I live in the GTA and have planted 10 6ft Emerald Cedars early this spring. They have all done really well until now with the exception of 1 which is now showing signs of trouble. They are planted along a fence line, have full sun and are well drained. We have had lots of rain this year and when it hasn’t rained for about a week we have put our soaker hose on and ran it for about an hour for a deep soak. They also have a good amount of mulch around the base. One now seems to be partially dying. The foliage are turning crisp and dry at the top and towards the back on one particular shoot. They crumble when touched. The rest of the tree is in fantastic shape for now. The bottom of the tree is great so I’m not sure about root rot. Could this be a Sun Burn or would it be a problem coming from the roots? It does seem to be in line with the way the sun comes over the house. Will this come back in the spring with new buds or will this take over the tree and kill it? Should this be cut out or just left alone? If it is a problem with the root is there something I can do to amend the roots? Thanks for any help.
It sounds like the cedars are in an ideal spot, and the good news is that the other 9 are doing well, which likely means that you are caring for them appropriately!
You are right, we’ve had lots of rain this season (it’s now mid-August) but the cedars need consistent moisture to become established – it appears that you are tending your trees well by watering them deeply during rain-free periods. Generally, cedars should receive deep watering once or twice a week.
As well, mulching under the trees should be helpful – this is great for the roots, as it will hold moisture around them, maintain the temperature relatively constant and shade them. Mulch should not be mounded against the trunk, but should be kept at least 15 cm (6 inches) away from the tree trunk (not mounded against it) to prevent rotting, fungal diseases and pests.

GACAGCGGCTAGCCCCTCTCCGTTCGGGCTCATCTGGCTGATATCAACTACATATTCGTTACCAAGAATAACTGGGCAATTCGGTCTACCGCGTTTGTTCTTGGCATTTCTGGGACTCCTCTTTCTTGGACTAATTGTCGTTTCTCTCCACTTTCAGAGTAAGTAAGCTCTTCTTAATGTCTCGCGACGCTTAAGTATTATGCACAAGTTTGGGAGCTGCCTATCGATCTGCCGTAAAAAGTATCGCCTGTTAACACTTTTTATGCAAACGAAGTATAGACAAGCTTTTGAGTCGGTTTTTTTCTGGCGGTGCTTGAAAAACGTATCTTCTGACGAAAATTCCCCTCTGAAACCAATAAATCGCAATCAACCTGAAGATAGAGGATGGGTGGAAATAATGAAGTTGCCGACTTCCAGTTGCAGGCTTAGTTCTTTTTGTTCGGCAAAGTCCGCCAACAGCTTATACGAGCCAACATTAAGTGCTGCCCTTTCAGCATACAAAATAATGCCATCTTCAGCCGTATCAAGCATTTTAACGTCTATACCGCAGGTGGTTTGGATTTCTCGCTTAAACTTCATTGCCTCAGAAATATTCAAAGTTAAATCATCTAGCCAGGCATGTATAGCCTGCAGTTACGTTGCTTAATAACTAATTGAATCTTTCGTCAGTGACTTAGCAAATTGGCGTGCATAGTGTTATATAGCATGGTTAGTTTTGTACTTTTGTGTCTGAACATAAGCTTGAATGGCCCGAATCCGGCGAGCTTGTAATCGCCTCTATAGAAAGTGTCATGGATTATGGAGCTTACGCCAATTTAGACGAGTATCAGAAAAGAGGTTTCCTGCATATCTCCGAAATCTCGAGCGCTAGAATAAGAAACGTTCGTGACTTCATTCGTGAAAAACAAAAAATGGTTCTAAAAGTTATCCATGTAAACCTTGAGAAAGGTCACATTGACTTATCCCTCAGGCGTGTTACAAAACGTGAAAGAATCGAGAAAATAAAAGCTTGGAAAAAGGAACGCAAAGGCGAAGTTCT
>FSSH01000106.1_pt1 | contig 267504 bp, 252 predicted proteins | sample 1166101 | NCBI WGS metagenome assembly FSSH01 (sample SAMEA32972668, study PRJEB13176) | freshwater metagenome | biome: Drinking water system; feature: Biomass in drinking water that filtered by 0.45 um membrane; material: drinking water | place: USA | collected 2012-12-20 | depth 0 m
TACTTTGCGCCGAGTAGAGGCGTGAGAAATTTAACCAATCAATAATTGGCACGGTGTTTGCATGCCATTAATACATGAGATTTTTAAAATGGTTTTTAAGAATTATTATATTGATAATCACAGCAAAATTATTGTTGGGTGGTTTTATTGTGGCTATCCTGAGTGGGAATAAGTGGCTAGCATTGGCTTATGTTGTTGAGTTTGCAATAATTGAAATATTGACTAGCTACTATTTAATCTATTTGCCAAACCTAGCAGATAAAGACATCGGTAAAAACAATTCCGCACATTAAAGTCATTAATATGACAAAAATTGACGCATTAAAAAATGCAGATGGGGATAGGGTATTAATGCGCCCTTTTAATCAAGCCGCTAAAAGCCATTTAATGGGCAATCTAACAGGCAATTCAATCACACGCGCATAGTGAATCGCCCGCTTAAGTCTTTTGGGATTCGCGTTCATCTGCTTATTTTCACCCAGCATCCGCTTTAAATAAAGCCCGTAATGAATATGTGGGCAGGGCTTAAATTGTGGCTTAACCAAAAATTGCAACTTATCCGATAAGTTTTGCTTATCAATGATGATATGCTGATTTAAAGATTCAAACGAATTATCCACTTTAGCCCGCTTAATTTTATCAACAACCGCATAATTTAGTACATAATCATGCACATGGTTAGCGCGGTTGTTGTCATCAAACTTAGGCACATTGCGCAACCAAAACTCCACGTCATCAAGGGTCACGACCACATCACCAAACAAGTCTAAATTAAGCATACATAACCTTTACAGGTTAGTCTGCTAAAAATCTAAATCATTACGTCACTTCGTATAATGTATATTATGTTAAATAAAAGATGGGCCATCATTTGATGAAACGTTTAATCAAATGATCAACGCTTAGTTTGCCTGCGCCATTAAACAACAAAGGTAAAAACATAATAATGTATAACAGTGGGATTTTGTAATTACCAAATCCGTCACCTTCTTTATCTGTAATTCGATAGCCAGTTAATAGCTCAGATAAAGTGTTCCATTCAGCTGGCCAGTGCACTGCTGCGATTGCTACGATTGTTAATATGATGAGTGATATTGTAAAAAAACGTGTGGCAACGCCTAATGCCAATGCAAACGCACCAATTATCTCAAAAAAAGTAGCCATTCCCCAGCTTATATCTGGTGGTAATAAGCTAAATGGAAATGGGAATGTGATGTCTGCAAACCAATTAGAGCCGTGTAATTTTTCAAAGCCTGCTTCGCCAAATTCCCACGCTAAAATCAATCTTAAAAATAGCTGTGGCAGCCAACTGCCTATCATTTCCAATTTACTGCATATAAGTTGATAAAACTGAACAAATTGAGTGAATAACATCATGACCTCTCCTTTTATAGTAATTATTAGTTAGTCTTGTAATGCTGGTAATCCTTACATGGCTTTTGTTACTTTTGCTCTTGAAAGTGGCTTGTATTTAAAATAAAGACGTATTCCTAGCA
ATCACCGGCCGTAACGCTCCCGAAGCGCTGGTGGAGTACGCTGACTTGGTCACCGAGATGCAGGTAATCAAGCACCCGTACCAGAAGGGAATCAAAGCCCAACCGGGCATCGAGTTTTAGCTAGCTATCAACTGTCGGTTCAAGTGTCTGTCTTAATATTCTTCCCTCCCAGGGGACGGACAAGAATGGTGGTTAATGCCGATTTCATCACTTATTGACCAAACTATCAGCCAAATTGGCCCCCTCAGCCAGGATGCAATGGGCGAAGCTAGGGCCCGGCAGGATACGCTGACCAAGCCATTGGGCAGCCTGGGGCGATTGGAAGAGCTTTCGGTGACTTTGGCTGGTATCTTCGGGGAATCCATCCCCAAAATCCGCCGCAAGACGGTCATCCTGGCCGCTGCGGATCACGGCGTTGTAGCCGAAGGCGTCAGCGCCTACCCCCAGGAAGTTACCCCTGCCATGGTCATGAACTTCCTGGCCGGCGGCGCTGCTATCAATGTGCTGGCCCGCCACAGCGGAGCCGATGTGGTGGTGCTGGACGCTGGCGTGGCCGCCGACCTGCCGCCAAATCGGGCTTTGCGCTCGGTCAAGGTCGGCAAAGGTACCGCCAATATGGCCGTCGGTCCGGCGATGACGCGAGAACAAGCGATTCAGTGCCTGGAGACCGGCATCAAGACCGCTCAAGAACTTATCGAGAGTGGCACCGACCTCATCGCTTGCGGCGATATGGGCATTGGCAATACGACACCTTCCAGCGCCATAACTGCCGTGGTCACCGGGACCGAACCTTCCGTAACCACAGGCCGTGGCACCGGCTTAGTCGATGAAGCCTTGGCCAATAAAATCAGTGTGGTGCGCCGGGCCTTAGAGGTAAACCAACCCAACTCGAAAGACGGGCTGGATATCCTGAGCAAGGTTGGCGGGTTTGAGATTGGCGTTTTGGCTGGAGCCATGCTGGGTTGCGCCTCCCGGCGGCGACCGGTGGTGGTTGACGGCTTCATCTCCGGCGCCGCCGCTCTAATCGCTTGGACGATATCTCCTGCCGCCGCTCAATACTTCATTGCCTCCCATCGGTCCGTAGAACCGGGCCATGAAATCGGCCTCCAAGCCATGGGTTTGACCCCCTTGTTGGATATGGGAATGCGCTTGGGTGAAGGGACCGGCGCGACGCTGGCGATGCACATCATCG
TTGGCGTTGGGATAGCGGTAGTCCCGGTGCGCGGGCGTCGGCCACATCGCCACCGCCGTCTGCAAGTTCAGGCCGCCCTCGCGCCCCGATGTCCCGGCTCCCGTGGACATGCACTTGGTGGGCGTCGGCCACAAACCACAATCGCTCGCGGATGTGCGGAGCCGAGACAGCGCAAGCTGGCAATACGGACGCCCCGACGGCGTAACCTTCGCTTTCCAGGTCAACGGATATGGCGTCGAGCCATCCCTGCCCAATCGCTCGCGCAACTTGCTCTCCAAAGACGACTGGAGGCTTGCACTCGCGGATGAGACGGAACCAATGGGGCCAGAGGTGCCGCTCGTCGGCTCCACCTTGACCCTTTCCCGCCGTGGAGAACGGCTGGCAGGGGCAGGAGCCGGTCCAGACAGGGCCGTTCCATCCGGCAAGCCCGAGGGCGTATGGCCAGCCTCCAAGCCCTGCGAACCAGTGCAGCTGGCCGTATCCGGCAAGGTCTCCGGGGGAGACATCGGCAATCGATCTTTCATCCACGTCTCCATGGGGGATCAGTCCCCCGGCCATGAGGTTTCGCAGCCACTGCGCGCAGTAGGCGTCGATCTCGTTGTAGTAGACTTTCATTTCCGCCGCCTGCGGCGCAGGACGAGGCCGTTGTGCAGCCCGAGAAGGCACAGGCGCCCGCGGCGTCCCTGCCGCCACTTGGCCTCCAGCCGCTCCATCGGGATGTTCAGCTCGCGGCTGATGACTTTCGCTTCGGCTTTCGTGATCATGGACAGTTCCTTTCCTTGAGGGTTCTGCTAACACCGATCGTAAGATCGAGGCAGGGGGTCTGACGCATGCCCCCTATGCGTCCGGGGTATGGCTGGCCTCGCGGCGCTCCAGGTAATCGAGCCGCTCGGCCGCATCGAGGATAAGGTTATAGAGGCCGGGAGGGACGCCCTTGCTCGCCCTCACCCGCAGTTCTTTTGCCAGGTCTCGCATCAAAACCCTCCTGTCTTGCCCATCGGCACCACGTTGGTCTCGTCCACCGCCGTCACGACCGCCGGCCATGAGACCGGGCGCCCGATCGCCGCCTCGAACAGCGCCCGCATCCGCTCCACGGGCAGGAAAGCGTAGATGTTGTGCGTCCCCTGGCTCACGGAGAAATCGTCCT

It’s not clear whether you have fertilized the trees – use of a 30-10-10 fertilizer three times during the growing season (May, June, July) is recommended. Apply as directed, as too much fertilizer can “burn” the roots by drawing moisture away from them, resulting in brown foliage. But if this were the case, your other trees should be suffering, too.
It’s less likely, but possible, that pests or disease (e.g., fungus) have attacked your tree. It is common to see die-back of around 30% of the foliage each year – but towards the end of the season. Cedars usually brown from the inside out, not at the top, as you describe. See The Spruce. Why are my emerald cedar leaves turning brown? This article discusses browning due to aphids, spider mites and fungal disease, as well as what to look for with each. It also discusses a major issue, where the trees don’t get enough water. I’m not sure if your tree is frequently visited by dogs, but note that the article also mentions that dog urine can contribute to browning leaves.
We receive lots of questions about browning cedars. I’d suggest that you search for relevant postings on our website (search using the word “emerald”. For example see:
Your tree’s problem does not appear to be “sunburn” – this usually refers to browning that is seen after a tough winter season. However, you seem to suggest that that particular tree is somehow in line with the path of the sun over the house. It is not clear what you mean by this, so I cannot comment.
Until the cause of this problem is identified, it is not possible to predict whether it will return next spring or even kill the tree. And since we don’t know what ails the tree, go ahead and prune out the brown foliage. Keep some of the cuttings (sealed in a clear plastic bag) to show to an expert at your nursery. Discard the rest in the garbage – do not compost it.
Finally, I suggest that you go back to the nursery where you purchased the trees. Discuss with their expert how you have cared for the trees and the browning of this single tree – they may have some suggestions. And if your tree continues to worsen, the nursery may replace it for you – some nurseries guarantee their stock for up to a couple of years.